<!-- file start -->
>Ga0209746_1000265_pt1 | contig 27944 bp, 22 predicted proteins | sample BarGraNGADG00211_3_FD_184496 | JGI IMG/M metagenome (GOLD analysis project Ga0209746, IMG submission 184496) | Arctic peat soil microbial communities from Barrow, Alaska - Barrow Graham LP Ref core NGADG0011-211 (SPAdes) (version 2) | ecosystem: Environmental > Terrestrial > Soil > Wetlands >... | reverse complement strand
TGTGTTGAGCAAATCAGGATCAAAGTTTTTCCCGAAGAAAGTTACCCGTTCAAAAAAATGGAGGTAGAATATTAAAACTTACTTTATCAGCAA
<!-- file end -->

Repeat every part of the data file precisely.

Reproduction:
>Ga0209746_1000265_pt1 | contig 27944 bp, 22 predicted proteins | sample BarGraNGADG00211_3_FD_184496 | JGI IMG/M metagenome (GOLD analysis project Ga0209746, IMG submission 184496) | Arctic peat soil microbial communities from Barrow, Alaska - Barrow Graham LP Ref core NGADG0011-211 (SPAdes) (version 2) | ecosystem: Environmental > Terrestrial > Soil > Wetlands >... | reverse complement strand
TGTGTTGAGCAAATCAGGATCAAAGTTTTTCCCGAAGAAAGTTACCCGTTCAAAAAAATGGAGGTAGAATATTAAAACTTACTTTATCAGCAA